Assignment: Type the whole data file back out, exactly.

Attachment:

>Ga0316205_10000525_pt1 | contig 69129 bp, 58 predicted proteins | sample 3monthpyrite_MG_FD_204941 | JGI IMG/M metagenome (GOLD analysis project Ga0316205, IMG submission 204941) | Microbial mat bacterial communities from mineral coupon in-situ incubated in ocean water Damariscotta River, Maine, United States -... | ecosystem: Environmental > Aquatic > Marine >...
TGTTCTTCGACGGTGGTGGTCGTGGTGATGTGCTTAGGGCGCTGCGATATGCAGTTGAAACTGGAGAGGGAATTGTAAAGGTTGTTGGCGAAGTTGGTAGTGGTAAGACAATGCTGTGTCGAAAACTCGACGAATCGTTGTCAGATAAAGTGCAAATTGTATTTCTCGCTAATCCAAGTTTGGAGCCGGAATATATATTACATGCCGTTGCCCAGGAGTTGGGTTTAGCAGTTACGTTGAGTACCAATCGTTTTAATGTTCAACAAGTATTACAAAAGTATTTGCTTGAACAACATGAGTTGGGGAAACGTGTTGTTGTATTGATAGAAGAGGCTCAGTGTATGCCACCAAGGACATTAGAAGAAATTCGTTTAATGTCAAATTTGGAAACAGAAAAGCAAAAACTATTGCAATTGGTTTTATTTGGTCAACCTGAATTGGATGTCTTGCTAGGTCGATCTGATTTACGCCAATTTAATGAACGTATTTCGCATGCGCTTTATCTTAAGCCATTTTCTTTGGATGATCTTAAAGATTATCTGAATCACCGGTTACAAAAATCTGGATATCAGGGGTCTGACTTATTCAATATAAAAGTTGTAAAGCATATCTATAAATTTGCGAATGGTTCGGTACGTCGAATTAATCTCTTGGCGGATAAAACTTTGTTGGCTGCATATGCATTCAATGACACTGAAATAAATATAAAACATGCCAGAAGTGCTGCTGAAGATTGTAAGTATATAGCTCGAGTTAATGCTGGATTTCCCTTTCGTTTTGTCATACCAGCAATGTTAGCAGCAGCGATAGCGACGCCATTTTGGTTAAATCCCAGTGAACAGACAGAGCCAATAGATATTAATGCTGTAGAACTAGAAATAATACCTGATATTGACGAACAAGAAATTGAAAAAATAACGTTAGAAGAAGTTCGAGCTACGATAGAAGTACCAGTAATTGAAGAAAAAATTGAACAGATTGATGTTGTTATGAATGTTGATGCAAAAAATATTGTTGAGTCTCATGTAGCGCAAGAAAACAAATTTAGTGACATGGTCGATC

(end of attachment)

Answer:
>Ga0316205_10000525_pt1 | contig 69129 bp, 58 predicted proteins | sample 3monthpyrite_MG_FD_204941 | JGI IMG/M metagenome (GOLD analysis project Ga0316205, IMG submission 204941) | Microbial mat bacterial communities from mineral coupon in-situ incubated in ocean water Damariscotta River, Maine, United States -... | ecosystem: Environmental > Aquatic > Marine >...
TGTTCTTCGACGGTGGTGGTCGTGGTGATGTGCTTAGGGCGCTGCGATATGCAGTTGAAACTGGAGAGGGAATTGTAAAGGTTGTTGGCGAAGTTGGTAGTGGTAAGACAATGCTGTGTCGAAAACTCGACGAATCGTTGTCAGATAAAGTGCAAATTGTATTTCTCGCTAATCCAAGTTTGGAGCCGGAATATATATTACATGCCGTTGCCCAGGAGTTGGGTTTAGCAGTTACGTTGAGTACCAATCGTTTTAATGTTCAACAAGTATTACAAAAGTATTTGCTTGAACAACATGAGTTGGGGAAACGTGTTGTTGTATTGATAGAAGAGGCTCAGTGTATGCCACCAAGGACATTAGAAGAAATTCGTTTAATGTCAAATTTGGAAACAGAAAAGCAAAAACTATTGCAATTGGTTTTATTTGGTCAACCTGAATTGGATGTCTTGCTAGGTCGATCTGATTTACGCCAATTTAATGAACGTATTTCGCATGCGCTTTATCTTAAGCCATTTTCTTTGGATGATCTTAAAGATTATCTGAATCACCGGTTACAAAAATCTGGATATCAGGGGTCTGACTTATTCAATATAAAAGTTGTAAAGCATATCTATAAATTTGCGAATGGTTCGGTACGTCGAATTAATCTCTTGGCGGATAAAACTTTGTTGGCTGCATATGCATTCAATGACACTGAAATAAATATAAAACATGCCAGAAGTGCTGCTGAAGATTGTAAGTATATAGCTCGAGTTAATGCTGGATTTCCCTTTCGTTTTGTCATACCAGCAATGTTAGCAGCAGCGATAGCGACGCCATTTTGGTTAAATCCCAGTGAACAGACAGAGCCAATAGATATTAATGCTGTAGAACTAGAAATAATACCTGATATTGACGAACAAGAAATTGAAAAAATAACGTTAGAAGAAGTTCGAGCTACGATAGAAGTACCAGTAATTGAAGAAAAAATTGAACAGATTGATGTTGTTATGAATGTTGATGCAAAAAATATTGTTGAGTCTCATGTAGCGCAAGAAAACAAATTTAGTGACATGGTCGATC